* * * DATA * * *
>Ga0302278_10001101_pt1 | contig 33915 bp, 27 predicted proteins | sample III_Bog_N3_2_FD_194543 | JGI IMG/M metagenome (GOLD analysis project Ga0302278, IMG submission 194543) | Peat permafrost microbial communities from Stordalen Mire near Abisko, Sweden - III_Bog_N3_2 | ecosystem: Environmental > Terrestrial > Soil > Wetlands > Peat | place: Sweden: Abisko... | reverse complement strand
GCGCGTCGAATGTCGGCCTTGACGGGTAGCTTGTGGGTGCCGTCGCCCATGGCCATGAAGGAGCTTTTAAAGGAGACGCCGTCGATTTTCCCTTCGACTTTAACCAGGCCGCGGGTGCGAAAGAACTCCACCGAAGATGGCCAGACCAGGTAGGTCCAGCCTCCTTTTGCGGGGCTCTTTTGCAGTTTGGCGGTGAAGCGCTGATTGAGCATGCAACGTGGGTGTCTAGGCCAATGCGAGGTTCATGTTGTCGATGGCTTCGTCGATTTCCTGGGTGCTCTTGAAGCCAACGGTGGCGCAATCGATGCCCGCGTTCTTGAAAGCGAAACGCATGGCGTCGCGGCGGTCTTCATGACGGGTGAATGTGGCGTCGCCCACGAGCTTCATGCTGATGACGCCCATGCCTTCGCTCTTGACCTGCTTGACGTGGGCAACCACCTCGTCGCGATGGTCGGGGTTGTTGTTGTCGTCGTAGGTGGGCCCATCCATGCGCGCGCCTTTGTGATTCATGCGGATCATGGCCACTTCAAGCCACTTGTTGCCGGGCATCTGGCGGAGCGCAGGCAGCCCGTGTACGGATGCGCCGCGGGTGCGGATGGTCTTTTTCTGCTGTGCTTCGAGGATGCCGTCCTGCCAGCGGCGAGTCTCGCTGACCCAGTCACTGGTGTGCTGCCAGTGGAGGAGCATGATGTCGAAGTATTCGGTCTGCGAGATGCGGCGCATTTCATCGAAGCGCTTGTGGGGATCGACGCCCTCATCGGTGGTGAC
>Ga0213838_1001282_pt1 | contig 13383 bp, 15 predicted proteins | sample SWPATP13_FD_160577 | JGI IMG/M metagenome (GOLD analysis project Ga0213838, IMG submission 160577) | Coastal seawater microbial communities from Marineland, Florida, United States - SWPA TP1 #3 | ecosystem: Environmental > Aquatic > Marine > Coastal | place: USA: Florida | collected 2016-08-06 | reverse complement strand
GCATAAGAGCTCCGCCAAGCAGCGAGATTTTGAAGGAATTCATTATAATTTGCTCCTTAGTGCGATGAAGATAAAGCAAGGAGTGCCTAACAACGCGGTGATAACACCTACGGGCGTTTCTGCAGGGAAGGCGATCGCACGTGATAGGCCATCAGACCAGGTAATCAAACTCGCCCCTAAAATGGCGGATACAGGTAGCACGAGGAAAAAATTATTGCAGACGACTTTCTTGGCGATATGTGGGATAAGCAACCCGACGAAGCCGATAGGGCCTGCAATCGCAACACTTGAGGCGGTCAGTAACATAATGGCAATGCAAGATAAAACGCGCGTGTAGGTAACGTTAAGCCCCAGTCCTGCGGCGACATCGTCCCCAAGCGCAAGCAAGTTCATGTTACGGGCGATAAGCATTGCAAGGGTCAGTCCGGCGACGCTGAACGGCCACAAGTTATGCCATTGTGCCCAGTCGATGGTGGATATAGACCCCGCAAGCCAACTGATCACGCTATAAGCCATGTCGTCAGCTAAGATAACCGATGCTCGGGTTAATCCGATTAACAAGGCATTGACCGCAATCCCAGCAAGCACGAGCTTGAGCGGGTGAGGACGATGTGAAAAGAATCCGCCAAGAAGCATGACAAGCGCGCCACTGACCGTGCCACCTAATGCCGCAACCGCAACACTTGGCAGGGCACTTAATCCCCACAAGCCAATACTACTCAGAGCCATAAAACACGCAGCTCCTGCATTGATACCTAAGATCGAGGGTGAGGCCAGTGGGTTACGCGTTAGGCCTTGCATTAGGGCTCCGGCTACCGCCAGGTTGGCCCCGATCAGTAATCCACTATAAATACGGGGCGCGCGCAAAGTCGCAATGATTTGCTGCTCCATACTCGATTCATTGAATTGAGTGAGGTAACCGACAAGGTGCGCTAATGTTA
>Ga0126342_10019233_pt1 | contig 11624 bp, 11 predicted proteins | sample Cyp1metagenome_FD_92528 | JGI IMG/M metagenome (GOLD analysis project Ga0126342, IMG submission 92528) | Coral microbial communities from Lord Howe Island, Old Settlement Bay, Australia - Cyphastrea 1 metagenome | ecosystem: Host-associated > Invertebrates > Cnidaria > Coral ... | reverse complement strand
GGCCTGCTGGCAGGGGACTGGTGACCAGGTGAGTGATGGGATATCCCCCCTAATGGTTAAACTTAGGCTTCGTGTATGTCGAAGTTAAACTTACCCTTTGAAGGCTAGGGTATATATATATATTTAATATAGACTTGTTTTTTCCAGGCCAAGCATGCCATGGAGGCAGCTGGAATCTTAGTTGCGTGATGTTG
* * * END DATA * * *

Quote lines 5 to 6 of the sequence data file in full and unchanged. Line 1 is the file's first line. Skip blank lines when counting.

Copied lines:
>Ga0126342_10019233_pt1 | contig 11624 bp, 11 predicted proteins | sample Cyp1metagenome_FD_92528 | JGI IMG/M metagenome (GOLD analysis project Ga0126342, IMG submission 92528) | Coral microbial communities from Lord Howe Island, Old Settlement Bay, Australia - Cyphastrea 1 metagenome | ecosystem: Host-associated > Invertebrates > Cnidaria > Coral ... | reverse complement strand
GGCCTGCTGGCAGGGGACTGGTGACCAGGTGAGTGATGGGATATCCCCCCTAATGGTTAAACTTAGGCTTCGTGTATGTCGAAGTTAAACTTACCCTTTGAAGGCTAGGGTATATATATATATTTAATATAGACTTGTTTTTTCCAGGCCAAGCATGCCATGGAGGCAGCTGGAATCTTAGTTGCGTGATGTTG